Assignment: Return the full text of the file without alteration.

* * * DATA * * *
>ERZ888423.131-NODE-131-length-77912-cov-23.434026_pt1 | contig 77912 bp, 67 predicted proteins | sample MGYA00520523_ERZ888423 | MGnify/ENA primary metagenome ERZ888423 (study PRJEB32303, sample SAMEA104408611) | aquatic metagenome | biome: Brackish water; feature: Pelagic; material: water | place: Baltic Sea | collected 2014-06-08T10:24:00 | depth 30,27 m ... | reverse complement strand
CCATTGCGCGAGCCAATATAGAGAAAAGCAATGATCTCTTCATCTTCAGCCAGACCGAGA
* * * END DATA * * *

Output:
>ERZ888423.131-NODE-131-length-77912-cov-23.434026_pt1 | contig 77912 bp, 67 predicted proteins | sample MGYA00520523_ERZ888423 | MGnify/ENA primary metagenome ERZ888423 (study PRJEB32303, sample SAMEA104408611) | aquatic metagenome | biome: Brackish water; feature: Pelagic; material: water | place: Baltic Sea | collected 2014-06-08T10:24:00 | depth 30,27 m ... | reverse complement strand
CCATTGCGCGAGCCAATATAGAGAAAAGCAATGATCTCTTCATCTTCAGCCAGACCGAGA